William Consalo & Sons Farms Incorporated v. Drobnick Distributing, Inc. et al

Filing 118

ORDER granting 101 Motion for Summary Judgment. Plaintiff shall file its motion for attorneys' fees and prejudgment interest within 45 days of the date of this Order.. Signed by Judge Cindy K Jorgenson on 3/29/2011.(JKM)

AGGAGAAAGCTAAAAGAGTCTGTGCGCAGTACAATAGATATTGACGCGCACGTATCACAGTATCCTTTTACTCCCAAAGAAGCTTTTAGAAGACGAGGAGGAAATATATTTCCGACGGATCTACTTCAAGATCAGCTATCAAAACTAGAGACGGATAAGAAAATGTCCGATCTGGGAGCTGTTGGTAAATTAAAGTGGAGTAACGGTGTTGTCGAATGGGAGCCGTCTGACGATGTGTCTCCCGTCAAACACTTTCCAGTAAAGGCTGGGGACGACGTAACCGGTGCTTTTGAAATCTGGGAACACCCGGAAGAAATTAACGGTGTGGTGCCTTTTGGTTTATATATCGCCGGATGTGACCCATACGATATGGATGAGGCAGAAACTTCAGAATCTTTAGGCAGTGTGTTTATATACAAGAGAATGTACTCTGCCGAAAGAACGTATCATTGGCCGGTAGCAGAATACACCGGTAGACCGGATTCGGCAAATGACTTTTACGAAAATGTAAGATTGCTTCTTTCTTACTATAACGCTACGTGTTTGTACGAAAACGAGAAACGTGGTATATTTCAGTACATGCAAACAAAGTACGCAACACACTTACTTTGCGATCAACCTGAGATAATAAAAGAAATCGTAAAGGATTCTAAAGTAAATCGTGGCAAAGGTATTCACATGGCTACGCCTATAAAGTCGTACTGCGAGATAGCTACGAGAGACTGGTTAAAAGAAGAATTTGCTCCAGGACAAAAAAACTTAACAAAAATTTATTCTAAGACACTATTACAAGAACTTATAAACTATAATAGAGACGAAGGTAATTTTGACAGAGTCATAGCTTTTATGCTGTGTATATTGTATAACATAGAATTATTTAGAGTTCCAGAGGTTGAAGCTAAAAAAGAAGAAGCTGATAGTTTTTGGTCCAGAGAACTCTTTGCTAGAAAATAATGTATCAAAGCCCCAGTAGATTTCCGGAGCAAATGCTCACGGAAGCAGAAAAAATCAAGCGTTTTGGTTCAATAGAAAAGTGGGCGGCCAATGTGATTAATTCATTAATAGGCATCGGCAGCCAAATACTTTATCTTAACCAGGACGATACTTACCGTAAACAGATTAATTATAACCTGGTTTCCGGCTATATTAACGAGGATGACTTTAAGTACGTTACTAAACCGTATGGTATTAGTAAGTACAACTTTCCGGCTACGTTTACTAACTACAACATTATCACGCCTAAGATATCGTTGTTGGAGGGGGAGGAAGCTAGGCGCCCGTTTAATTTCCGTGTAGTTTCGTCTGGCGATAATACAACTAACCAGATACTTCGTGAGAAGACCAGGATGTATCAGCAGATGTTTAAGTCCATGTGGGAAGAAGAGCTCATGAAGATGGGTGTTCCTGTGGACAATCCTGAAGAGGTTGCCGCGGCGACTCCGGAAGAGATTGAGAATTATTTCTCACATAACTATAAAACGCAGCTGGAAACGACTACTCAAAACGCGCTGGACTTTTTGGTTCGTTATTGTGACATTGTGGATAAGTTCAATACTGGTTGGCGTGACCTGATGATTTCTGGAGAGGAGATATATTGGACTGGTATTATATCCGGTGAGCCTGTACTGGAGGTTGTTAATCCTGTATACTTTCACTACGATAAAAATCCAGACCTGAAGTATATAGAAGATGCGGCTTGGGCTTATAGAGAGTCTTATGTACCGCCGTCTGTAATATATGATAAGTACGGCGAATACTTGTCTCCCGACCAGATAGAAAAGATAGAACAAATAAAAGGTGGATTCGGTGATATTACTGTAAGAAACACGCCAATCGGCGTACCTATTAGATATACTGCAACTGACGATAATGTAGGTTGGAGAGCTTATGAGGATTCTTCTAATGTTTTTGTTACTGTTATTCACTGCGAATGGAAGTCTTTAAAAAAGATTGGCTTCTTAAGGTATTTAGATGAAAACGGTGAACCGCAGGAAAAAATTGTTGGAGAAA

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William Consalo & Sons Farms Incorporated v. Drobnick Distributing, Inc. et al Doc. 118 1 2 3 4 5 6 7 8 9 10 11 12 13 14 15 16 17 18 19 20 21 22 23 24 25 26 27 28 WO IN THE UNITED STATES DISTRICT COURT FOR THE DISTRICT OF ARIZONA ) ) ) ) Plaintiff, ) ) vs. ) ) ) DROBNICK DISTRIBUTING, INC; EDWARD and DEBORAH DROBNICK;) ) BABALUCI FRESH FRUIT & ) VEGETABLES, LLC aka WHOLE ) FOODS & VEGETABLES; MARCO ANTONIO SIQUEIROS; and ) ) VERONICA SIQUEIROS, ) ) Defendants. ) ) ) DROBNICK DISTRIBUTING, INC., a) California corporation, ) ) Cross-Complainant, ) ) vs. ) ) MARCO ANTONIO SIQUEIROS, and ) BABALUCI FRESH FRUIT & ) VEGETABLES, LLC aka WHOLE ) FOODS & VEGETABLES, ) ) Cross-Defendants. ) ) ) WILLIAM CONSALO & SONS FARMS, INC., No. CV-10-049-TUC-CKJ ORDER Pending before the Court is Plaintiff's Motion for Summary Judgment Against Defendants Drobnick Distributing, Inc., Edward Drobnick and Deborah Drobnick [Doc. 101]. On September 1, 2010, Defendants Drobnick Distributing, Inc., Edward Drobnick and Dockets.Justia.com 1 2 3 4 5 6 7 8 9 10 11 12 13 14 15 16 17 18 19 20 21 22 23 24 25 26 27 28 Deborah Drobnick ("Drobnick Defendants") filed their Opposition to Plaintiff's motion for Summary Judgment Against Defendants Drobnick Distributing, Inc., Edward Drobnick and Deborah Drobnick [Doc. 109]. On September 16, 2010, Plaintiff filed their Reply [Doc. 110]. On February 28, 2011, this Court heard oral arguments on the motion. I. FACTUAL BACKGROUND This lawsuit was brought under the Perishable Agriculture Commodities Act ("PACA"), 7 U.S.C. 499a et seq. Plaintiff is a New Jersey corporation engaged in the business of selling wholesale quantities of perishable agricultural commodities (produce) in interstate commerce.1 Defendant Babaluci Fresh Fruit & Vegetables, LLC is an Arizona limited liability corporation here in Tucson. Defendant Babaluci is a produce dealer and a licensed PACA dealer. Defendant Marco Siqueiros is Defendant Babaluci's principal.2 Defendant Drobnick Distributing is a California corporation, which is licensed under PACA. Defendants Edward and Deborah Drobnick allegedly control Defendant Drobnick Distributing.3 On March 29, 2010 and April 21-22, 2010, this Court held an evidentiary hearing regarding the preliminary injunction.4 The Motion for Summary Judgment [Doc. 101] currently pending before the Court is against the Drobnick Defendants only, the Court having entered default judgment against the Babaluci Defendants. In January 2009, Plaintiff contracted with Siqueiros to act as its agent to buy and sell produce, working out of Plaintiff's Nogales, Arizona office. Siqueiros was to be paid on commission. Between September and December of 2009 Siqueiros purchased approximately 1 2 Vince Consalo is Plaintiff's principal, and appears as "Consalo" herein. Collectively, Defendant Babaluci Fresh Fruit & Vegetables, LLC and Marco Siqueiros shall be referred to as the "Babaluci Defendants." Defendant Marco Siqueiros shall be referred to as "Siqueiros," since Defendant Veronica Siqueiros has no role in any of the facts before the Court. Collectively, Defendants Drobnick Distributing and Edward and Deborah Drobnick shall be referred to as the "Drobnick Defendants." 4 3 A representative from each party testified during the preliminary injunction hearing. -2- 1 2 3 4 5 6 7 8 9 10 11 12 13 14 15 16 17 18 19 20 21 22 23 24 25 26 27 28 $2.5 million worth of produce from various suppliers in Plaintiff's name. Plaintiff was invoiced and paid the suppliers for the produce purchased by Siqueiros. Plaintiff sent invoices to Defendant Drobnick Distributing for the sale of the produce. These invoices contained the language required by 7 U.S.C. 499e(c)(4) to preserve Consalo's PACA trust rights against Drobnick Distributing. Although the Drobnick Defendants admit that the invoices contained the requisite PACA language, the Drobnick Defendants dispute that they purchased produce from Plaintiff or that Plaintiff obtained any PACA trust rights against Drobnick Distributing. In turn, Defendant Drobnick Distributing sent invoices to Defendant Babaluci for this produce, which also contained the notice to preserve PACA trust rights set forth in 7 U.S.C. 499e(c)(4) to preserve Defendant Drobnick Distributing's PACA trust rights against Defendant Babaluci. Defendant Drobnick Distributing disputes that the produce was sold by it to Defendant Babaluci. Rather, Defendant Drobnick Distributing asserts that it merely agreed to process invoices for Defendant Babaluci for an agreed transaction fee of $0.25 per carton to facilitate the establishment of a credit rating for Defendant Babaluci. The Court notes the testimony of Siqueiros during the preliminary injunction hearing, where he stated that Defendant Drobnick "was doing the brokerage, yes." Hr'g Tr. 4/21/10 at 28:20. Plaintiff avers that over the course of the relationship between Drobnick Distributing, Siqueiros and Babaluci, it sold approximately $2.7 million worth of produce to Drobnick Distributing. The Drobnick Defendants dispute this characterization arguing that there were few transactions which were actually sales of produce from Plaintiff to Drobnick Distributing, all of which have been paid in full, urging that the remainder of the transactions were for re-invoicing. Plaintiff further avers that between September and December 2009, without knowledge or consent of Plaintiff, Defendant Drobnick Distributing resold and reinvoiced to Defendant Babaluci the same produce sold and invoiced to Defendant Drobnick Distributing by Plaintiff with an upcharge of $0.25 per case. The Drobnick Defendants dispute this characterization stating that Siqueiros stated that he made Consalo aware of the fact that Drobnick Distributing was acting as an invoicing service, and that Siqueiros was in -3- 1 2 3 4 5 6 7 8 9 10 11 12 13 14 15 16 17 18 19 20 21 22 23 24 25 26 27 28 fact selling the produce to customers in New York and Houston, which was being invoiced by Plaintiff to Drobnick Distributing. Additionally, Siqueiros would fax all documentation for the produce to both the Drobnick Defendants and Plaintiff. The Drobnick Defendants further assert that Siqueiros testified that Consalo only claimed to not know that Drobnick Distributing was strictly doing the invoices, and not actually ever taking possession of the produce once Consalo stopped getting paid. The Drobnick Defendants go on to aver that Siqueiros stated that Consalo was actually aware that Babaluci was selling the produce that Siqueiros had purchased from Plaintiff at a profit, and also making a commission from Plaintiff. Siqueiros also stated that Consalo was aware and agreeable to the situation as long as the invoices were paid and he was making money. Prior to Defendant Edward Drobnick's meeting with Consalo in January 2010, Consalo called Edward Drobnick about the unpaid invoices. Drobnick told Consalo that he would call "the guy" and "see why he's not paying me," and Consalo said "fine." Drobnick did not specifically define who "the guy" was because Drobnick assumed that Consalo knew that he was referring to Siqueiros, and that Consalo knew that Babaluci was in fact the party responsible for the money owed to Plaintiff for the produce. Drobnick thought Consalo knew about the reinvoicing because Drobnick Distributing received all of the paperwork for the produce from Plaintiff's office. Consalo claimed to have had no involvement in the sales of the reinvoiced produce from Siqueiros to Babaluci's customers, although on at least one occasion, Consalo was contacted directly by the customer and notified that there was a problem with a produce delivery.5 During the times that the transactions at issue occurred, Defendant Edward Drobnick now states that he believed that Consalo was fully apprised of the invoicing transactions between Drobnick Distributing, Inc. and Babaluci for payment, since Siqueiros was Plaintiff's authorized agent. Plaintiff avers that the accounts receivable aging report of Drobnick Distributing, Inc. for Babaluci confirms that Drobnick Distributing, Inc. sold the produce supplied by Plaintiff Consalo testified that this was not unusual and that he would discuss the issue with Siqueiros so that he could follow up with the buyer and grower. -4- 5 1 2 3 4 5 6 7 8 9 10 11 12 13 14 15 16 17 18 19 20 21 22 23 24 25 26 27 28 to Babaluci. Further, the Profit & Loss Statement for Drobnick Distributing confirms that Drobnick booked the transactions with Plaintiff as purchases and the transactions with Babaluci as sales. The Drobnick Defendants dispute these characterizations arguing that all the accounts receivable aging report shows is that the Drobnick Defendants were handling the reinvoicing of the transactions (the purpose of which was for Babaluci to build its credit rating). Further, the Drobnick Defendants state that the P&L Statement merely shows that Drobnick Distributing, Inc. booked $0.25 per carton in revenues from reinvoicing. Plaintiff states that Babaluci then sold the produce to wholesalers throughout the country and collected the proceeds from the sale of the produce. Plaintiff received payments from some of the produce. In October and November 2009, the payments from Drobnick Distributing slowed and then ceased. The Drobnick Defendants dispute this arguing that it was Babaluci who controlled the payments and flow of funds, not the Drobnick Defendants. Siqueiros admits that the Babaluci Defendants owe the money for the produce. Plaintiff asserts that it is owed $1,525,896.88 for the produce that it sold to Defendant Drobnick Distributing, Inc., and that to date it has received $29,463.75.6 The Drobnick Defendants dispute this statement. The Drobnick Defendants state that Siqueiros admitted that the $1.5 million that Plaintiff has sued for in its complaint is actually owed by Babaluci and Siqueiros to Plaintiff, and that it is the Babaluci Defendants' responsibility to pay back Plaintiff. Beginning in June 2009 and continuing to October 2009, Drobnick Distributing, Inc. would process the invoices and forward them on to Babaluci who would in turn pay Drobnick Distributing, Inc. for the transaction fee and for the principle amount owed to Plaintiff for the produce listed on the invoices. Drobnick Distributing, Inc., promptly upon receipt of the payment from Babaluci on the invoices, would forward the principle amount owed to Plaintiff for the produce listed on the invoices. Drobnick Distributing, Inc. never received any payment from Babaluci for the principle due from the sale of the produce which This amount reflects the reduction in the amount received since the instigation of this proceeding, where the original total was stated as $1,555,360.63. -5- 6 1 2 3 4 5 6 7 8 9 10 11 12 13 14 15 16 17 18 19 20 21 22 23 24 25 26 27 28 was not passed on to, and paid to Plaintiff. Defendant Edward Drobnick has demanded that Babaluci pay all outstanding sums ultimately owed to Plaintiff from the produce, but Babaluci has refused and continues to refuse to pay the outstanding principle due and owing to Plaintiff for the produce totaling $1,555,360.62.7 On numerous occasions from October 2009 through January 2010, Siqueiros personally told Edward Drobnick that he owed the outstanding principle due for the produce to Plaintiff and was going to pay it. On January 27, 2010, Siqueiros's attorney, Matthew C. Davidson, Esq., called Drobnick and told him that Siqueiros and Babaluci had the funds available to pay the outstanding principle owed to Plaintiff for the produce and that Babaluci was holding PACA trust funds in a local bank account. Mr. Davidson then forwarded a copy of one of Babaluci's bank account statements to Drobnick Distributing, Inc., demonstrating that Babaluci was willing to pay the outstanding principle owed to Consalo and had funds of at least $810,634.60 to do so. Plaintiff avers that Edward Drobnick was an officer, director and shareholder of Drobnick Distributing, Inc., responsible for running its day-to-day operations, and was in a position to control the PACA trust assets belonging to Plaintiff. Further, Edward Drobnick was listed on Drobnick Distributing's PACA license as a principal, and was identified as its President on Drobnick Distributing's Blue Book listing. Finally, Edward Drobnick was a signatory on the bank accounts maintained by Drobnick Distributing, Inc. at all relevant times. Plaintiff further avers that Deborah Drobnick was also an officer, director and shareholder of Drobnick Distributing, Inc., responsible for running its day to day operations, and was in a position to control the PACA trust assets belonging to Plaintiff. Moreover, Drobnick Distributing, Inc.'s PACA license lists her as a reported principal and responsible individual of Drobnick Distributing, Inc., and the Blue Book identifies her as Drobnick Distributing, Inc.'s Secretary and Treasurer. The Drobnick Defendants assert that Deborah Drobnick's titles were ceremonial only, and that she did not have any day-to-day functions Whether the Babaluci Defendants have refused outright is irrelevant, it is undisputed that the Babaluci Defendants have not paid the debt owed Plaintiff. 7 -6- 1 2 3 4 5 6 7 8 9 10 11 12 13 14 15 16 17 18 19 20 21 22 23 24 25 26 27 28 or responsibilities with regard to Drobnick Distributing, Inc., nor did she have any authority or control over any of the PACA trust assets at issue in this cause of action. Plaintiff avers that both Edward and Deborah Drobnick enjoyed the benefits of ownership of Drobnick Distributing, Inc. Both were salaried officers of the company, receiving payments from the Drobnick Distributing, Inc. general account in the amount of $50,906.57 and $40,831.83 respectively in the 2009 calendar year. Additionally, Edward and Deborah Drobnick utilized an American Express credit card for both business and personal use, and paid for it out of the general operating account of Drobnick Distributing, Inc. Lastly, contributions to both Edward and Deborah's retirement fund were made from the Drobnick Distributing, Inc. general operating account. Plaintiff states that its invoices to Defendants contained the contract terms that Defendants are required to pay Plaintiff interest on all outstanding invoices and attorney fees incurred in collection of debt. Again, the Drobnick Defendants reassert their position that they do not owe the debt to Plaintiff, relying on this Court's statement that their accounting records do not show any money that they have received from Siqueiros/Babaluci that they have not passed on to Plaintiff. II. STANDARD OF REVIEW Summary judgment is appropriate when, viewing the facts in the light most favorable to the nonmoving party, Anderson v. Liberty Lobby, Inc., 477 U.S. 242, 255 (1986), "there is no genuine issue as to any material fact and [] the moving party is entitled to a judgment as a matter of law." Fed. R. Civ. P. 56(c). A fact is "material" if it "might affect the outcome of the suit under the governing law," and a dispute is "genuine" if "the evidence is such that a reasonable jury could return a verdict for the nonmoving party." Anderson, 477 U.S. at 248. Thus, factual disputes that have no bearing on the outcome of a suit are irrelevant to the consideration of a motion for summary judgment. Id. In order to withstand a motion for summary judgment, the nonmoving party must show "specific facts showing that there is a genuine issue for trial," Celotex Corp. v. Catrett, 477 U.S. 317, 324 (1986). Moreover, a -7- 1 2 3 4 5 6 7 8 9 10 11 12 13 14 15 16 17 18 19 20 21 22 23 24 25 26 27 28 "mere scintilla of evidence" does not preclude the entry of summary judgment. Anderson, 477 U.S. at 252. The United States Supreme Court also recognized that "[w]hen opposing parties tell two different stories, one of which is blatantly contradicted by the record, so that no reasonable jury could believe it, a court should not adopt that version of the facts for purposes of ruling on a motion for summary judgment." Scott v. Harris, 550 U.S. 372, 380, 127 S.Ct. 1769, 1776, 167 L.Ed.2d 686 (2007). III. ANALYSIS A. The PACA Trust A PACA trust exists for the benefit of all the debtor's unpaid produce suppliers. 7 U.S.C. 499e(c)(2). Congress recognized there is irreparable harm if PACA trust assets are dissipated because it is almost impossible for a beneficiary to obtain recovery once there has been dissipation from the trust. Frio Ice, S.A. v. Sunfruit, Inc., 918 F.2d 154 (11th Cir. 1990) (citing legislative history); Tanimura & Antle, Inc. v. Packed Fresh Produce, Inc., 222 F.3d 132 (3d Cir. 2000). A PACA trust is created upon receipt of produce by a "commission merchant, dealer, or broker" and is "for the benefit of all unpaid suppliers or sellers of such commodities or agents involved in the transaction, until full payment of the sums owing in connection with such transactions has been received by such unpaid suppliers, sellers, or agents." 7 U.S.C. 499e(c)(2). The PACA trust is thus a defined res upon creation. Sunkist Growers, Inc. v. Fisher, 104 F.3d 280, 282 (9th Cir. 1997). Congress intended the trust to be a nonsegregated "floating trust." H.R. Rep. 98-543 (1983). The legislative history provides: The trust impressed by section 5(c)(2) is a nonsegregated `floating trust' made up of all a firm's commodity related liquid assets, under which there may be a commingling of trust assets. Under this provision there is no necessity to specifically identify all of the trust assets through each step of the asset accrual and disposal process. Since commingling is contemplated, all trust assets would be subject to the claims of unpaid seller-suppliers and agents to the extent of the amount owed them. Beneficiary claimants have the responsibility of establishing through their business records the details of the transaction on which payment is sought. As each supplier, seller, or agent transfers ownership, possession, or control -8- 1 2 3 4 5 6 7 8 9 10 11 12 13 14 of perishable agricultural commodities to a commission merchant, dealer, or broker, such supplier, seller, or agent will automatically become a participant in the trust. H.R. Rep. 98-543 at 5 (1983). "[G]eneral trust principles apply to questions involving the PACA trust, unless those principles directly conflict with PACA." Boulder Fruit Express & Heger Organic Farm Sales v. Transportation Factoring, Inc., 251 F.3d 1268, 1271 (9th Cir. 2001) (citing Sunkist Growers, Inc., 104 F.3d at 282). "The Restatement of Trusts defines a breach of trust as "a violation by the trustee of any duty which as trustee he owes to the beneficiary.'" Id. (quoting Restatement (Second) of Trusts 201 (1959)). The federal regulations delineate a PACA trustee's primary duty as follows: Commission merchants, dealers and brokers are required to maintain trust assets in a manner that such assets are freely available to satisfy outstanding obligations to sellers of perishable agricultural commodities. Any act or omission which is inconsistent with this responsibility, including dissipation of trust assets, is unlawful and in violation of Section 2 of the Act, (7 U.S.C. 499b). 7 C.F.R. 46.46(d)(1). "Dissipation" is defined as "any act or failure to act which could 15 result in the diversion of trust assets or which could prejudice or impair the ability of unpaid 16 suppliers, sellers, or agents to recover money owed in connection with produce transactions." 17 7 C.F.R. 46.46(a)(2). The burden is on the PACA debtor (here, the Drobnick Defendants) 18 to show that disputed assets were acquired from non-trust sources. In re Kornblum & Co., 19 Inc., 81 F.3d 280, 286 (2d Cir. 1996); Sanzone-Palmisano Co. v. M. Seaman Enterprises, 20 Inc., 986 F.2d 1010, 1014 (6th Cir. 1993); Six L's Packing Co. v. West Des Moines State 21 Bank, 967 F.2d 256, 258 (8th Cir. 1992). 22 The Drobnick Defendants define the prima facie trust claim under PACA as (1) a 23 transaction involving produce; (2) purchase and receipt of the produce; (3) the transaction 24 involves a merchant, dealer or broker in interstate commerce; (4) failure to pay fully and 25 promptly or maintain the PACA trust; and (5) preservation of trust rights by proper 26 notification. Defs.' Resp. to MSJ at 4. The Drobnick Defendants object to Plaintiff's ability 27 to establish requisites two (2) and four (4). 28 -9- 1 2 3 4 5 6 7 8 9 10 11 12 13 14 15 16 17 18 19 20 B. Purchase and Receipt of the Produce The Drobnick Defendants contend that they are not liable to Plaintiff under PACA because they never purchased nor received the produce at issue in this case. This contention is without merit. During the preliminary injunction hearing Siqueiros testified that Edward Drobnick "was doing the brokerage, yes" for the transactions from Plaintiff. H'rg Tr. 4/21/2010 [Doc. 106] 28:20. Elsewhere, the Drobnick Defendants' counsel refers to the scheme as one for "re-invoicing." An invoice is defined as "an itemized list of goods shipped usually specifying the price and terms of sale." Merriam-Webster Online Dictionary. To invoice someone is "to send an invoice for or to." Id. Logically, to "reinvoice" would be to send a second invoice or bill. This implies a sale transaction irrespective of whether or not the Drobnick Defendants intended to be a straw man. In describing circumstances similar to the one with Siqueiros, Defendant Edward Drobnick testified, "I've done deals like this in the office where I bought produce for Hughes Produce, he's bought produce for me, and then we've invoiced each other a quarter[.]" Id. at 166:18-20. The Drobnick Defendants' counsel also explored the concept of re-invoicing with him stating: Q: So, then just so I'm clear on that, for example, if somebody had if you had an account set up with Dole but another person in your office didn't have an account set up with Dole, you found out that Dole had some iceberg lettuce available at a good price, the other broker wanted to buy that lettuce for his customer as well, you might buy it all on your account and re-invoice the broker? Correct. A: 21 22 Id. at 101:6-13. The Drobnick Defendants assert that they did not participate in the negotiation for the 23 produce price, type, quantity, quality or grade. This is true; however, the Drobnick 24 Defendants did negotiate the $0.25 per carton fee with Siqueiros. There was no need for the 25 Drobnick Defendants to negotiate the price, because they were making money on the 26 paperwork. 27 Furthermore, "received" is defined as "the time when the buyer, receiver, or agent 28 - 10 - 1 2 3 4 5 6 7 8 9 10 11 12 13 14 15 16 17 18 19 20 21 22 23 24 25 26 27 28 gains ownership, control, or possession of the perishable agricultural commodities." 7 C.F.R. 46.46(a)(1) (emphasis added). Actual physical possession is not a prerequisite for liability under PACA. Id.; See also F.C. Bloxom Co. v. Rojo Produce Import and Export, LLC., 2006 WL 2021697 (D.Or.) (finding PACA applies to commodities shipped from outside the United States because it extends to "those that engage in that industry, i.e., the dealers, commission merchants, and brokers. The [PACA] `transaction' is not limited to the physical shipment of goods but also includes phone calls, billings and payments all made within the United States to procure the shipment of produce." Id. at *2.). Therefore, irrespective of the Drobnick Defendants' intent, they effectuated a sale of the produce to Babaluci through the invoicing process, thereby gaining an ownership interest of that produce. C. Maintenance of the PACA Trust The Drobnick Defendants assert that because none of the produce was ever shipped or delivered to the Drobnick Defendants, and because none of the money arising from the sale of the produce at issue was ever paid to the Drobnick Defendants no PACA trust was created with respect to them. At least one reported case has rejected this argument. A court in the Southern District of New York observed that: The trust corpus extends to both the produce and the proceeds from its sale. Relinquishing control of the commodities without securing payment is "dissipation of the trust assets." Similarly, failing to turn over the trust assets when payment is due to the produce sellers breaches [the PACA debtor's] fiduciary duty to make the trust assets "freely available" to the plaintiffs. Bronia, Inc. v. Ho, 873 F.Supp. 854, 861 (S.D.N.Y. 1995). The Ninth Circuit Court of Appeals has held that "third parties are not guarantors of the PACA trust. They are liable only if they had some role in causing the breach or dissipation of the trust." Boulder Fruit Express & Heger Organic Farm Sales v. Transportation Factoring, Inc., 251 F.3d 1268, 1272 (9th Cir. 2001). Here, however, the Drobnick Defendants are not third parties, because they purchased the produce, they are trustees. Therefore, their failure to obtain payment from Siqueiros/Babaluci is a dissipation of trust assets. - 11 - 1 2 3 4 5 6 7 8 9 10 11 12 13 14 15 16 17 18 19 20 21 22 23 24 25 26 27 28 Plaintiff goes on to argue that its PACA trust claim extends to all of Drobnick Defendants' assets and receivables regardless of whether they were generated from the sale of Plaintiff's produce.8 Contemplating Ninth Circuit authority, a bankruptcy court in this district has recognized that "the assets of a PACA buyer are presumed to be part of a PACA trust unless it is shown that: (1) no PACA trust existed when the asset in question was purchased; or (2) the asset was not purchased with PACA trust assets; or (3) subsequent to purchasing the asset, the buyer paid in full all suppliers, thereby terminating the trust." In re Bear Kodiak Produce, Inc., 283 B.R. 577, 583 (D.Ariz. 2002). Defendants have not met their burden in this case. D. Individual liability "An individual who is in the position to control the trust assets and who does not preserve them for the beneficiaries has breached a fiduciary duty, and is personally liable for that tortious act . . . A PACA trust in effect imposes liability on a trustee, whether a corporation or a controlling person of that corporation, who uses the trust assets for any purpose other than repayment of the supplier." Sunkist Growers, Inc. v. Fisher, 104 F.3d 280, 283 (9th Cir. 1997) (citations omitted). If liability attaches to Drobnick Distributing, Inc. it is undisputed that it would attach to Edward Drobnick. He is the principal and primary decision maker of the company. Indeed, one could argue that the two are interchangeable. Although Plaintiff urges us to find Deborah Drobnick equally liable, this is not borne out by the evidence before the Court. The Drobnick Defendants assert that Deborah Drobnick holds corporate officer positions in name only and has no real power in the company. There is nothing to suggest that this is not true. Moreover, "payments made in the ordinary course of a produce buyer's business, including minimal salaries and expenses do not constitute a breach of a PACA trust." In re Bear Kodiak Produce, Inc., 283 B.R. 577, 587 (D.Ariz. 2002). So, although Deborah Drobnick During oral argument Plaintiff's counsel set the date of September, 2009 as the date that his client's claims attach to Defendant's assets. - 12 - 8 1 2 3 4 5 6 7 8 9 10 11 12 13 14 15 16 17 18 19 20 21 22 23 24 25 26 27 28 received a salary and had some expenses paid through the corporation, this is not sufficient to make her liable for the dissipation of assets under PACA. E. Drobnick Defendants Affirmative Defenses As an initial matter, in Arizona, "`an employee is acting within the scope of . . . employment while he is doing any reasonable thing which his employment expressly or impliedly authorizes him to do or which may reasonably be said to have been contemplated by that employment as necessarily or probably incidental to the employment.'" McCloud v. Kimbro, 224 Ariz. 121, 124, 228 P.3d 113, 116 (Ct. App. 2010) (citations omitted) (alterations in original). "An employee's act is not within the scope of employment when it occurs within an independent course of conduct not intended by the employee to serve any purpose of the employer." Restatement (Third) of Agency 7.07(2) (2006). Arizona courts have counseled that: "Whether an employee's tort is within the scope of employment is generally a question of fact. It is a question of law, however, if the undisputed facts indicate that the conduct was clearly outside the scope of employment." McCloud v. State, 217 Ariz. 82, 91, 170 P.3d 691, 700 (Ct. App. 2007). Siqueiros's undisputed testimony is that he and Defendant Edward Drobnick developed the plan for Drobnick Distributing, Inc. to "reinvoice" purchases with a $0.25 per carton increase as a means for Defendant Siqueiros to cease work for Plaintiff. See H'rg Tr. 4/21/2010 [Doc. 106] at 26:9-22. This Court cannot find any circumstances in which Siqueiros could be construed as acting within the scope of his employment for Plaintiff. As such, the Court finds the Drobnick Defendants' arguments to the contrary unpersuasive. Similarly, it is undisputed that the Drobnick Defendants purchased produce from Plaintiff that was invoiced to the Babaluci Defendants with a $0.25 increase.9 Irrespective of whether or not Plaintiff consented to this transaction arrangement, the money in the PACA trust was not paid to Plaintiff. Accordingly, Plaintiff instigated this cause of action. As such, Recognizing that the Drobnick Defendants will strenuously dispute that it was a purchase arrangement, there is no argument that the invoices demonstrate that produce flowed from Consalo to Babaluci with a detour through Drobnick Distributing. - 13 9 1 2 3 4 5 6 7 8 9 10 11 12 13 14 15 16 17 18 19 20 21 22 23 24 25 26 27 28 the Drobnick Defendants' assertion of consent as an affirmative defense does not have merit. The Drobnick Defendants also assert the affirmative defense of contributory negligence. As evidence of the same, the Drobnick Defendants point to Plaintiff's failure to perform a background check or otherwise scrutinize Siqueiros before hiring him. In light of Defendant Edward Drobnick's relationship with Siqueiros prior to his working for Plaintiff, and the agreement between the two of them regarding the additional invoicing, this Court finds this affirmative defense unsupportable. Finally, the Drobnick Defendants assert unclean hands by Plaintiff because he failed to file suit immediately after the January 2010 meeting between Plaintiff and Defendant Edward Drobnick. Plaintiff filed this lawsuit on January 25, 2010. The Court finds the Drobnick Defendants' argument is without merit. As such, the Drobnick Defendants have failed to demonstrate a genuine, material factual dispute to support denial of summary judgment. F. Prejudgment Interest and Attorneys' Fees Plaintiff asserts that it is entitled to prejudgment interest and attorneys' fees. Such an award is contemplated by PACA. Middle Mountain Land and Produce v. Sound Commodities, Inc., 307 F.3d 1220 (9th Cir. 2002). The Court will, however, entertain additional briefing on this matter. Accordingly, IT IS HEREBY ORDERED that Plaintiff's Motion for Summary Judgment Against Defendants Drobnick Distributing, Inc., Edward Drobnick and Deborah Drobnick [Doc. 101] is GRANTED. IT IS FURTHER ORDERED that Plaintiff shall file its motion for attorneys' fees and prejudgment interest within forty-five (45) days of the date of this Order. DATED this 29th day of March, 2011. - 14 -